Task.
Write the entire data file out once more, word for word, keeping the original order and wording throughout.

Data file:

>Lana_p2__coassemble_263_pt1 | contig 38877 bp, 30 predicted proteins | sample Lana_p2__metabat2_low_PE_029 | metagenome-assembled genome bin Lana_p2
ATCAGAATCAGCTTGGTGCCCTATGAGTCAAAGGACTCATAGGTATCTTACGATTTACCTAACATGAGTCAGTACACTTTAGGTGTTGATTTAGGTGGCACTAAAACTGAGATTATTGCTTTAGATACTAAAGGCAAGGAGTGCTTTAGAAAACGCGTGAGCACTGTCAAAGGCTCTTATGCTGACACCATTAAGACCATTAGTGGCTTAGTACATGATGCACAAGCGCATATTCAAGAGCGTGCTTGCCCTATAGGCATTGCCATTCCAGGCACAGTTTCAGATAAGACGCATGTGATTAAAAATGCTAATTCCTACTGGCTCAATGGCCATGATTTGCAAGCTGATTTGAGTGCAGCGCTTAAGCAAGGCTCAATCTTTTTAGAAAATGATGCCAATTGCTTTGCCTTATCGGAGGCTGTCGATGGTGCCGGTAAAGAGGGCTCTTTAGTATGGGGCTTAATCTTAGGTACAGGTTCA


>Lana_p2__coassemble_263_pt1 | contig 38877 bp, 30 predicted proteins | sample Lana_p2__metabat2_low_PE_029 | metagenome-assembled genome bin Lana_p2
ATCAGAATCAGCTTGGTGCCCTATGAGTCAAAGGACTCATAGGTATCTTACGATTTACCTAACATGAGTCAGTACACTTTAGGTGTTGATTTAGGTGGCACTAAAACTGAGATTATTGCTTTAGATACTAAAGGCAAGGAGTGCTTTAGAAAACGCGTGAGCACTGTCAAAGGCTCTTATGCTGACACCATTAAGACCATTAGTGGCTTAGTACATGATGCACAAGCGCATATTCAAGAGCGTGCTTGCCCTATAGGCATTGCCATTCCAGGCACAGTTTCAGATAAGACGCATGTGATTAAAAATGCTAATTCCTACTGGCTCAATGGCCATGATTTGCAAGCTGATTTGAGTGCAGCGCTTAAGCAAGGCTCAATCTTTTTAGAAAATGATGCCAATTGCTTTGCCTTATCGGAGGCTGTCGATGGTGCCGGTAAAGAGGGCTCTTTAGTATGGGGCTTAATCTTAGGTACAGGTTCA